Web Link: http://www.nicwa.org/


National Indian Council on Aging (NICOA)

The National Indian Council on Aging (NICOA) advocates for improved comprehensive services to American Indian and Alaska Native elders. Since the organization was formed in 1976, by a group of tribal chairmen, it has evolved into the nation's foremost non-profit advocate for this population. As a national contractor currently operating the Senior Community Service Employment Program (SCSEP), NICOA provides employment training opportunities for nearly a thousand elders in 14 states. The organization also partners with federal agencies, universities, and other aging organizations to conduct activities benefitting Indian elders.

Web Link: http://www.nicoa.org


National Native American AIDS Prevention Center (NNAAPC)

The National Native American AIDS Prevention Center (NNAAPC) offers a variety of programs to help promote education about HIV/AIDS, support prevention efforts, and help foster healthy attitudes about sexuality and sexual health in the Native community. The National Native American AIDS Prevention Center (NNAAPC) helps organizations that serve Native communities to plan, develop and manage HIV/AIDS prevention, intervention, care and treatment programs.

Web Link: http://www.nnaapc.org/index.htm


American Association of Indian Physicians (AAIP)

The Association of American Indian Physicians (AAIP) was founded in 1971 as an educational, scientific, and charitable non-profit corporation. AAIP’s mission is to pursue excellence in Native American health care by promoting education in the medical disciplines, honoring traditional healing principles and restoring the balance of mind, body, and spirit. AAIP also fosters forums where modern medicine combines with traditional healing to enhance health care delivery to American Indian and Alaska Native communities.

Web Link: http://www.aaip.org/


National Indian Gaming Associations (NIGA)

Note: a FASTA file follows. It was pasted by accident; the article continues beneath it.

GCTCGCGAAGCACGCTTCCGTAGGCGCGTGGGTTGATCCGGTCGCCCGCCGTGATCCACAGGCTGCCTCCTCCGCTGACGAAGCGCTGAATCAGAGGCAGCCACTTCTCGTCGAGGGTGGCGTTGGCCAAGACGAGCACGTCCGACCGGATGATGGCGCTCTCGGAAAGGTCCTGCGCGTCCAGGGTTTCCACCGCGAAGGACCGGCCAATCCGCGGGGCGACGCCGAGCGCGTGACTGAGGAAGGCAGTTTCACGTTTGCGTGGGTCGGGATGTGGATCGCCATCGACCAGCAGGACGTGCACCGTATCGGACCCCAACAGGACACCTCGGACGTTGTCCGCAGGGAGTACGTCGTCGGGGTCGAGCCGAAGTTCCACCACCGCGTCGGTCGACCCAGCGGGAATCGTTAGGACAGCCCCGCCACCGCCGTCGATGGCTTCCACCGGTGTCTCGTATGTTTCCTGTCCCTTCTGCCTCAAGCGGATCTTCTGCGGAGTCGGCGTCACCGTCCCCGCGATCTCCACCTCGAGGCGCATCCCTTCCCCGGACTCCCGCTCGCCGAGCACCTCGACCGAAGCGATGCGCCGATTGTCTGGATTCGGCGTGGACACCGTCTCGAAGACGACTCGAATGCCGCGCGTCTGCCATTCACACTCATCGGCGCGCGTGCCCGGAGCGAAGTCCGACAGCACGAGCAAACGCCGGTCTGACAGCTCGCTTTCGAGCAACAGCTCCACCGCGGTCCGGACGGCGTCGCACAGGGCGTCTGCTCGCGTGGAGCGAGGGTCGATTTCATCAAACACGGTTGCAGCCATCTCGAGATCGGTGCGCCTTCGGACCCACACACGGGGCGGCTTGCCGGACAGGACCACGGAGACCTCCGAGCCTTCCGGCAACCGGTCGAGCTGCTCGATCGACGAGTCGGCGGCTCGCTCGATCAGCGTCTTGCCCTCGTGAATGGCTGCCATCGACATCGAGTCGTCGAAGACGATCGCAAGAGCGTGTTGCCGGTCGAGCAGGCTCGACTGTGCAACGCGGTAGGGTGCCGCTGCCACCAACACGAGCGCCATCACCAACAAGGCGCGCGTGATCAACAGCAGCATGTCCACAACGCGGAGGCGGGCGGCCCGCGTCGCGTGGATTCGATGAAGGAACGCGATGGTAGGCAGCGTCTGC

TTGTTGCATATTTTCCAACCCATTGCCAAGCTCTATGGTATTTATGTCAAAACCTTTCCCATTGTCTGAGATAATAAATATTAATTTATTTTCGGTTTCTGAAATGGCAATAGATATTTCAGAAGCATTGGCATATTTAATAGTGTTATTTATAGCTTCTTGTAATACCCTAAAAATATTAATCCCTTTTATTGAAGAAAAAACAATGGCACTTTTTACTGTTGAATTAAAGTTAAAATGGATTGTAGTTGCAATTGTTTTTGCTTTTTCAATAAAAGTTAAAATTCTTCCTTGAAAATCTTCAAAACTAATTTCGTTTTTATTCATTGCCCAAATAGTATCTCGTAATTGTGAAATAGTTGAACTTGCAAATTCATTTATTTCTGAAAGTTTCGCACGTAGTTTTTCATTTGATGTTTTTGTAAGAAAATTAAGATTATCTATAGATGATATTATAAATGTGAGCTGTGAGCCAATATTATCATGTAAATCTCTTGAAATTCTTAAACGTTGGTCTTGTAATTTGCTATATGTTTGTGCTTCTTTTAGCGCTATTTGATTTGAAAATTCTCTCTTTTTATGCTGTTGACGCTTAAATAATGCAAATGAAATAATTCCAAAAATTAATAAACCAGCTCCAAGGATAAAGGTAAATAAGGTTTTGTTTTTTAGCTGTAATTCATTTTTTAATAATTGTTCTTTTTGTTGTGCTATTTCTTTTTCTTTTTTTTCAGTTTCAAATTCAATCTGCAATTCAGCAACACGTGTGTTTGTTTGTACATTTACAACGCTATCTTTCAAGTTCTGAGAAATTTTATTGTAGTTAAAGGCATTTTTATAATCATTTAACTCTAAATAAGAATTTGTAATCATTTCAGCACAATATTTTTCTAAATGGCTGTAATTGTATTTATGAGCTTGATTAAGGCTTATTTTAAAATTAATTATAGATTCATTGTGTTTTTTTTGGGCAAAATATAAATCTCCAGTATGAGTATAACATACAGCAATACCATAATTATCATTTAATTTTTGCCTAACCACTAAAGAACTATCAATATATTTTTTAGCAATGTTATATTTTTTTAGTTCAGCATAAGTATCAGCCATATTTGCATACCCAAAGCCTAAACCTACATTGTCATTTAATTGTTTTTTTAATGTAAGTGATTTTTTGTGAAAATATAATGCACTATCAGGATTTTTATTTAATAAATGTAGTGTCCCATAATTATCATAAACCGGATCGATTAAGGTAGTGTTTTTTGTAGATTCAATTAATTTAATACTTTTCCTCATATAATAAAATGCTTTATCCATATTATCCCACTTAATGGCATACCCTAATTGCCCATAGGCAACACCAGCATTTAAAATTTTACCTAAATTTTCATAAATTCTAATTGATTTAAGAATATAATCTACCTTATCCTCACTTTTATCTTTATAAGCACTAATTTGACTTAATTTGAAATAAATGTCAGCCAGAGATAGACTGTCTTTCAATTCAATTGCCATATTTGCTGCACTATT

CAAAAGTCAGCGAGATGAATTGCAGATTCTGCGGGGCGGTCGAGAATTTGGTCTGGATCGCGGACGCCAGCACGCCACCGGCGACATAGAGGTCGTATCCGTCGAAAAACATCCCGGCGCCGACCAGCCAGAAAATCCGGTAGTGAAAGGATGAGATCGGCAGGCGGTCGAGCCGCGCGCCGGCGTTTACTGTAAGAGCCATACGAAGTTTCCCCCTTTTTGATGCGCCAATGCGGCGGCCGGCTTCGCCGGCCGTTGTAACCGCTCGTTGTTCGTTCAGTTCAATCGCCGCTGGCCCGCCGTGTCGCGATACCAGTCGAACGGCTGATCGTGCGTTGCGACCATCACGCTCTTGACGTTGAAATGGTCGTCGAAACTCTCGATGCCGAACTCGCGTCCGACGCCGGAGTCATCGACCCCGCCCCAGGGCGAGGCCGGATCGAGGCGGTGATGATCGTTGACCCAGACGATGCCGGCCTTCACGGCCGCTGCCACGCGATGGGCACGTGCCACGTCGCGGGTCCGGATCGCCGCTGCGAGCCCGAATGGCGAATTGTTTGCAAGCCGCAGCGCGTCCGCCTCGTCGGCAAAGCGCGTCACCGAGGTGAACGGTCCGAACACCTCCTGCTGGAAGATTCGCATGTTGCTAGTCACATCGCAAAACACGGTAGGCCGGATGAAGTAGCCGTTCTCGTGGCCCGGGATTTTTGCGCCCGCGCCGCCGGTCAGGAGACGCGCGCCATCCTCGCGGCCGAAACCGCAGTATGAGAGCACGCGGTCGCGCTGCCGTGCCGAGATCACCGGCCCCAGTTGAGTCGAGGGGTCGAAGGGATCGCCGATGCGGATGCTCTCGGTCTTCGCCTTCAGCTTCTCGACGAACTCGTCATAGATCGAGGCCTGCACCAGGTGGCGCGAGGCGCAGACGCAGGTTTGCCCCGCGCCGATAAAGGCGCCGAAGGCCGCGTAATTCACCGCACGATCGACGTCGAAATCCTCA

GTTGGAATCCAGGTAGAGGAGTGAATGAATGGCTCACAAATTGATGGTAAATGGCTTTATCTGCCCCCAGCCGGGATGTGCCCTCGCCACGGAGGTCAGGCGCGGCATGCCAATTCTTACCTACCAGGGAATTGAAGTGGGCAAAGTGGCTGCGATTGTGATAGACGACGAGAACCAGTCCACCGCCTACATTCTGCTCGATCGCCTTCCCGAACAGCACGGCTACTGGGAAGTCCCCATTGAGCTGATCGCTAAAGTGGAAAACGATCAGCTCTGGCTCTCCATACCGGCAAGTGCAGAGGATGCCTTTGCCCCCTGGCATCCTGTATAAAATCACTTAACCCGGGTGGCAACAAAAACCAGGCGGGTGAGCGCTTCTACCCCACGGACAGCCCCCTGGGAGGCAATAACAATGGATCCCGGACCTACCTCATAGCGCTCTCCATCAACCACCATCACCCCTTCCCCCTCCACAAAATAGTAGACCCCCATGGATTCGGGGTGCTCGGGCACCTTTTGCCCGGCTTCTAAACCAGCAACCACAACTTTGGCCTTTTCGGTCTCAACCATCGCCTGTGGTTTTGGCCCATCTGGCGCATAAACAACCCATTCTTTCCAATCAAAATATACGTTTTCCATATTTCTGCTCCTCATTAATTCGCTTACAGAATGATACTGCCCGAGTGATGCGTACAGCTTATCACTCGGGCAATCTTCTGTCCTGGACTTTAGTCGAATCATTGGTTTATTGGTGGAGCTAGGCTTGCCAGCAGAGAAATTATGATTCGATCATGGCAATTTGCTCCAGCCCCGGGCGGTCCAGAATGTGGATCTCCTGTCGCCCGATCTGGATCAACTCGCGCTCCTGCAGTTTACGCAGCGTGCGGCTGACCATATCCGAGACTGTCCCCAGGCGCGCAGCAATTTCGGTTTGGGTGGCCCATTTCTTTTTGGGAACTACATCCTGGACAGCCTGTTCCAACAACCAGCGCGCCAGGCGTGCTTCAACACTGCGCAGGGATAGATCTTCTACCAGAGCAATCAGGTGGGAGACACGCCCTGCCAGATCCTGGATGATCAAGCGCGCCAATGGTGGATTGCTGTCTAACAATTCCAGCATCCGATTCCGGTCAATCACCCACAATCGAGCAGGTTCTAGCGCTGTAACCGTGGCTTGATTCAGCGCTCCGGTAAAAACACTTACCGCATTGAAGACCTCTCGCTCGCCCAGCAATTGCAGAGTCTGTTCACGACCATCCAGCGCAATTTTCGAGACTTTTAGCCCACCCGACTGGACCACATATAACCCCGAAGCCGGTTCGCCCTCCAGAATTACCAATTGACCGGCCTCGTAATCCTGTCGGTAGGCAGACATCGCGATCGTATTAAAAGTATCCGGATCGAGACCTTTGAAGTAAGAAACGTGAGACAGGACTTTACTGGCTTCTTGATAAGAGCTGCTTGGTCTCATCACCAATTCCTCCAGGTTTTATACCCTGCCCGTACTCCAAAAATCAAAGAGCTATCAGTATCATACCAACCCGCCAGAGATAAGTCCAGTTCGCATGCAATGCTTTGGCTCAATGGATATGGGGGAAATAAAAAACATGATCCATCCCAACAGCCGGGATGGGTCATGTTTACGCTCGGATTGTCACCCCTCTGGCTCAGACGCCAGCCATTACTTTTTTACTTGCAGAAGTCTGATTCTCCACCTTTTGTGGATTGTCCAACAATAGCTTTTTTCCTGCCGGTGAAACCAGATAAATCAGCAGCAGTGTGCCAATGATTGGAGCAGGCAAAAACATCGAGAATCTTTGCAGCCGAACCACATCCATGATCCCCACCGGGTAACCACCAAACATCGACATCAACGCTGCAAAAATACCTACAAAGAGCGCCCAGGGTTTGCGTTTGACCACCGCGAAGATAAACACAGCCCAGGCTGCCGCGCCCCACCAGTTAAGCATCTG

The common commitment and purpose of NIGA is to advance the lives of Indian peoples economically, socially and politically. NIGA operates as a clearinghouse and educational, legislative and public policy resource for tribes, policymakers and the public on Indian gaming issues and tribal community development. The mission of NIGA is to protect and preserve the general welfare of tribes striving for self-sufficiency through gaming enterprises in Indian Country. To fulfill its mission, NIGA works with the Federal government and Congress to develop sound policies and practices and to provide technical assistance and advocacy on gaming-related issues.

Web Link: http://www.indiangaming.org/index.shtml


National Tribal Environmental Council (NTEC)

The National Tribal Environmental Council (NTEC) is a 501©3 formed in 1991 dedicated to encourage federal governmental agencies to adopt and implement policies that fulfill the trust responsibility to tribes and that reflect the government-to-government relationship between tribes and the United States. NTEC works to promote an understanding of the environment based on traditional tribal cultural and spiritual values.

Web Link: http://www.ntec.org/


Indian Country Child Trauma Center at the University of Oklahoma

The Indian Country Child Trauma Center (ICCTC) was established to develop trauma-related treatment protocols, outreach materials, and service delivery guidelines specifically designed for American Indian and Alaska Native (AI/AN) children and their families. The Indian Country Child Trauma Center is part of the National Child Traumatic Stress Network funded by the Substance Abuse Mental Health Services Administration (SAMHSA) under the National Child Traumatic Stress Initiative. It is housed at the University of Oklahoma Health Sciences Center in the Center on Child Abuse and Neglect. A current program includes Project Making Medicine (PMM).

Web Link:  http://www.icctc.org/


National Tribal Committees:

National Tribal Advisory Committee

Click here to view National Tribal Advisory Committee page

 

Behavioral Health Inquiries:

Carolyn Hornbuckle, J.D.
Director of Public Health Programs

National Indian Health Board
926 Pennsylvania Ave, SE
Washington, DC 20003
Phone: 202-507-4084
chornbuckle@nihb.org

Robert Foley, M.Ed.
Public Health Communications and Program Manager

National Indian Health Board
926 Pennsylvania Ave, SE
Washington, DC 20003
Phone: 202-355-5494
rfoley@nihb.org